A vignetting-free large reflex mirror with the quick return mirror mechanism, upper fixing available (mirror-up)
Lens aperture
Instant-return type with lockup facility
Exposure measurement
Center-weighted exposure measurement at open aperture, Manual exposure control.
Metering range EV1 to 17 with ASA/ISO 100 film
Titanium foil focal-plane shutter,
Shutter speeds: 10ms, T, B, 1 to 1/2,000 sec. with intermediate shutter speeds available from X (1/80 sec.) to 1/2,000 sec.
ultra-slow shutter speeds possible from 2 to 10sec.
Flash sync. at X (1/80 sec. or less)
(Approx.) 152.5 x 102 x 65 mm (body alone)
(Approx.) 840g (body alone)

Disclosure of Nikon F2

Roll-out of Nikon F2 (Osaka)

The A Camera which successfully fit the needs for increased performance and greater versatility was named Nikon F2 (with eye-level finder) and Nikon F2 Photomic (with Photomic finder incorporating a new TTL exposure meter), which were disclosed to the news media in August 1971.

Then in September, a preview was held at Tokyo by inviting a total of about 3,000 guests including professional news photographers, distributors, and selected users. Additional previews were held in succession in six big cities, Osaka, Sapporo, Fukuoka, Sendai, Hiroshima and Nagoya.

In addition, in the Tokyo Nikon Fair held in the same month (September 17 to 22) at the Keio Department Store in Shinjuku, Tokyo, to commemorate the appearance of Nikon F2 on the market, 260,000 camera fans rushed in exceeding the 230,000 visitors to the Japan Camera Show in that year, causing a large turnout at the Fair.

In other countries, a preview was held in August in New York, U.S., and an announcement was made at the meeting of sales agencies in European countries held in September in Amsterdam, Netherlands, which was followed by the release in October.

Nikon F2 Photomic S with EE control

Nikon F2 Photomic was evolved into Nikon F2 Photomic S in March 1973 by replacing the Photomic finder with the Photomic S finder which adopted the LED (light emission diode) indication and expanded the metering range in the lower luminance to -2 EV.

Nikon F2 Photomic S implemented the shutter-priority automatic exposure control with the EE Control Unit which went on sale in conjunction with it. This, combined with the automatic film wind and rewind function available with the specifically designed motor drive MD-1, and the later described automatic focusing achieved with AF Nikkor 80 mm f/4.5 (trial manufacture), contributed to meet the three requirements for automatic cameras: 1.) correct exposure, 2.) film wind and rewind function, and 3.) focusing, and provided the first step toward “full-automatic cameras”.

With the emergence of the Nikon F2 Series, the production of Nikon F Series, which had been a favorite for 15 years, was discontinued in September 1973 with a total sales volume of around 862,600, and sales were concluded in June 1974 with the clearance of the inventory.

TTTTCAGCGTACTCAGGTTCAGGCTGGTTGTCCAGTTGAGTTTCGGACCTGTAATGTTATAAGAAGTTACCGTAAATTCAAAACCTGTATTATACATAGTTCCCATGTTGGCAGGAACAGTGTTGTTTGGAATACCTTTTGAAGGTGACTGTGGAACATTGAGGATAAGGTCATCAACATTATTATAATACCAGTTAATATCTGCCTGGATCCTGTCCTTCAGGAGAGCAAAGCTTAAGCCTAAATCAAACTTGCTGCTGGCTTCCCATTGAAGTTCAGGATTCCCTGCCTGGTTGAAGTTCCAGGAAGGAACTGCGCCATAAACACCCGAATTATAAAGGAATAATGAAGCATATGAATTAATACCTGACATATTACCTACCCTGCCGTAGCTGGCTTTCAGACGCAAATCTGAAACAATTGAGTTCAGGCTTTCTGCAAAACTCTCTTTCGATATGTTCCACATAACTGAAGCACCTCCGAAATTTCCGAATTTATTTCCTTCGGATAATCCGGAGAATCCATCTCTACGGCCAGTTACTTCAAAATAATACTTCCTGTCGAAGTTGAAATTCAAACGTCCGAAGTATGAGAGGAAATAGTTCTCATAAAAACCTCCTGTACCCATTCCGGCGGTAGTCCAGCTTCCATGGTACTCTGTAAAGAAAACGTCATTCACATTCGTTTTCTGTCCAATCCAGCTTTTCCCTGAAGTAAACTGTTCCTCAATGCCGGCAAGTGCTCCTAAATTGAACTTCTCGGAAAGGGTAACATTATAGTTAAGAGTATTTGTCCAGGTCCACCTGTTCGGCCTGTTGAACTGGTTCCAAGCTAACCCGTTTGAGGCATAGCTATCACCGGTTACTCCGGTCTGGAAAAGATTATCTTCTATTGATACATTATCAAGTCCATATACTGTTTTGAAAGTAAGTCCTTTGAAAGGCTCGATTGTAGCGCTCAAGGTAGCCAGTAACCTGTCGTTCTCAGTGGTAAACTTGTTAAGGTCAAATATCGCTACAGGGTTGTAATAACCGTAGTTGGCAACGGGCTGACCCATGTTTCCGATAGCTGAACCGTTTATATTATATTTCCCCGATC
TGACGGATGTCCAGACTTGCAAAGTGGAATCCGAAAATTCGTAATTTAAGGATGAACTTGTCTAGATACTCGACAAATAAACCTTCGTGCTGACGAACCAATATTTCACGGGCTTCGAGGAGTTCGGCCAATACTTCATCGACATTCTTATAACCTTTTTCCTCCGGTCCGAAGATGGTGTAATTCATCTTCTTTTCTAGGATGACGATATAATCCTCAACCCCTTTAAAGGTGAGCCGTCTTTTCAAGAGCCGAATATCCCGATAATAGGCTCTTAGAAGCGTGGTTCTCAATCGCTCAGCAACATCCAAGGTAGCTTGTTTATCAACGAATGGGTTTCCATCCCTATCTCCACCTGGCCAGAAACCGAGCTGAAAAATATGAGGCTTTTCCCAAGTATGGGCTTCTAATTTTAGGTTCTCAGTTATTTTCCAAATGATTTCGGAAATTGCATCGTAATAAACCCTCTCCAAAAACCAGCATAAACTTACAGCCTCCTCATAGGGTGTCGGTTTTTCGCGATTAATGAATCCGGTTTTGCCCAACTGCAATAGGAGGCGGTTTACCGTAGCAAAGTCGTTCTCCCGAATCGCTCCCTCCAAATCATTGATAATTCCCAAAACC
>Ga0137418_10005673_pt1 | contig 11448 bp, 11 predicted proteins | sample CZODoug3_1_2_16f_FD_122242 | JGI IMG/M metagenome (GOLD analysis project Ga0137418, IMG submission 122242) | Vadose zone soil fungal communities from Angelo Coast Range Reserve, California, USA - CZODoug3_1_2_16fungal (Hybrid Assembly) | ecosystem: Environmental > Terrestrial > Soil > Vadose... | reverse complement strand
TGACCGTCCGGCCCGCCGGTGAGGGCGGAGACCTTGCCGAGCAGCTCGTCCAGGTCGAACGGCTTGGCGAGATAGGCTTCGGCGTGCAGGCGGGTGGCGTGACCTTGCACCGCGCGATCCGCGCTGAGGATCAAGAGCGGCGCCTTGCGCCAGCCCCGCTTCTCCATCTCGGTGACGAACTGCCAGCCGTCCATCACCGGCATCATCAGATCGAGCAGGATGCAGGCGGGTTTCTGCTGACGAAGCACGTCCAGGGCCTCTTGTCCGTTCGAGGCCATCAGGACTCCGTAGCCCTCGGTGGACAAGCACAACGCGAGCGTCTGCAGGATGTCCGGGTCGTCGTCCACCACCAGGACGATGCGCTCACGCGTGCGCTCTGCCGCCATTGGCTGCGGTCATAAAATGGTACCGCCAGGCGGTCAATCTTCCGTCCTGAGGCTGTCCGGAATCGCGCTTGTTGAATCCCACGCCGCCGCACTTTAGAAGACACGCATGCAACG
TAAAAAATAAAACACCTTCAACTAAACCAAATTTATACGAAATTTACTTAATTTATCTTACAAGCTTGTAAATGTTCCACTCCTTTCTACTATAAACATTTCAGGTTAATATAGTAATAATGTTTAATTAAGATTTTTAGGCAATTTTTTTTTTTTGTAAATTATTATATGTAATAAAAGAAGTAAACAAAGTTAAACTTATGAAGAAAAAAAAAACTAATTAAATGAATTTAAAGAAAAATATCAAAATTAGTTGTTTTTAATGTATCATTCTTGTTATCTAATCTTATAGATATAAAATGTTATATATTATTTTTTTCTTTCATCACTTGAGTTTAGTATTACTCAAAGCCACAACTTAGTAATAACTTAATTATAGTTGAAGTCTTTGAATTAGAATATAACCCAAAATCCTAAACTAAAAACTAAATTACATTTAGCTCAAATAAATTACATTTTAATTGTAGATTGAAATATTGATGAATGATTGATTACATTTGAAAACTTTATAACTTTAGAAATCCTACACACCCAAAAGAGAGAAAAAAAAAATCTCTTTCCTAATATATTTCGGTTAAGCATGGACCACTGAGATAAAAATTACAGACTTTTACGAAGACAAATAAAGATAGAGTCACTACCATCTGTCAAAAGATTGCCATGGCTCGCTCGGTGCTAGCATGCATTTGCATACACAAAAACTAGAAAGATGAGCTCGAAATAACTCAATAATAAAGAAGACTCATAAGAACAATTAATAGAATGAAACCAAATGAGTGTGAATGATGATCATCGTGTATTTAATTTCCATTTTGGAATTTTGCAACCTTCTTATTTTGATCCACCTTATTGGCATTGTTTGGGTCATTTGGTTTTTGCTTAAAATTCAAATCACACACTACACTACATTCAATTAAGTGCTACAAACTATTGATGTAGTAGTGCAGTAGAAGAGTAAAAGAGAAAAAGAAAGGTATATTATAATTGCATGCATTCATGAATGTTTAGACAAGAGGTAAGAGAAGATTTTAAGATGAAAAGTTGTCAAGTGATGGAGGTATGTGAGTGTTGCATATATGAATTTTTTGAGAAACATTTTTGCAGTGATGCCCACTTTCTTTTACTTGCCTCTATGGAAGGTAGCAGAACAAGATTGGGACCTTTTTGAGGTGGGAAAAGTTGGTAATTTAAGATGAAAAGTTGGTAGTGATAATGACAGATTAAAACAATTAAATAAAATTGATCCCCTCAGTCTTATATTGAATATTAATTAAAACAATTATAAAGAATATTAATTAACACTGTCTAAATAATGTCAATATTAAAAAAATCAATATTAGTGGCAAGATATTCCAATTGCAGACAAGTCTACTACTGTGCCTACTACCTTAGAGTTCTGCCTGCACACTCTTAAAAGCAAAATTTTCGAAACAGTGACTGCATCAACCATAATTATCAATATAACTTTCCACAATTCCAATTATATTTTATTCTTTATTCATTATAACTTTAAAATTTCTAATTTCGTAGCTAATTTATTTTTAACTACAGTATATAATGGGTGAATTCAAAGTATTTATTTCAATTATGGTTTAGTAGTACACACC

Expectations for electronic cameras

Nikomat EL

From 1960 onwards, technological innovation made remarkable progress with the use of computers and ICs. Cameras were also becoming increasingly electronic with the introduction of cutting edge science and technology. In fact, a camera with electronically controlled shutter made is market debut in 1965, and in 1968 TTL automatic exposure control 35 mm single-lens reflex (SLR) camera appeared.

We released the Nikomat EL in December 1972 as the first electronically controlled shutter SLR camera aimed at the electronic camera market.

A key feature of EL was, needless to say, the adoption of an electronically controlled shutter, which allowed step-less automatic control and selection of the proper shutter speed in the range from low 4 sec. to high 1/1,000 sec. for a (aperture-priority) correct exposure once an aperture was set.

The core of the shutter speed control circuit was configured with a single monolithic IC. This camera was the first to practically apply to cameras the monolithic IC, which was made up with 74 transistors, 27 resistors and aluminum-deposited lead wires printed directly on a 2 mm-square silicon chip.

For the power supply for the electronic circuit, a silver oxide battery (one 6V 4G13, the present 4SR44,) was used for its superior low-temperature resistance and long useful life.

This camera was also configured with the FRE (a metal foil resistor that delivers the information such as film sensitivity and lens aperture value to the control circuit) and a storage circuit that made good use of the automatic exposure control. This provided any intended correct exposure even during shooting in backlit condition. The product was a full-scale electronic camera making full use of our electronic technologies.

On top of the penta prism, there was a JIS-compatible hot shoe.
In addition, giving consideration to the limited availability of silver batteries for cameras in those days, provision was made to allow use of a mechanical shutter at 1/90 sec. whenever and wherever the battery went dead. The interchangeable lenses and accessories were mostly shared with Nikon F Series.

AF Nikkor 80 mm F4.5

In 1965, the Laboratory launched the development of an automatic focusing (AF) system for single-lens reflex (SLR) cameras and succeeded in April 1971 to implement the automatic focusing lens AF Nikkor 80 mm f/4.5. It was designed to identify the position at which the image of the subject at the center of finder became sharpest, using a photoconductive element.
The lens was put on display in the Photo Expo held in the same month at Chicago and attracted considerable attention. It was exhibited also in the 12th Photokina in September 1972 together with the Nikon system configured primarily with Nikon F2 Photomic S and the Nikomat EL, and the world’s first developed autofocus interchangeable lens was hit by a barrage of questions from earnest visitors.

Responding to higher public estimation

Nikon for recording expeditions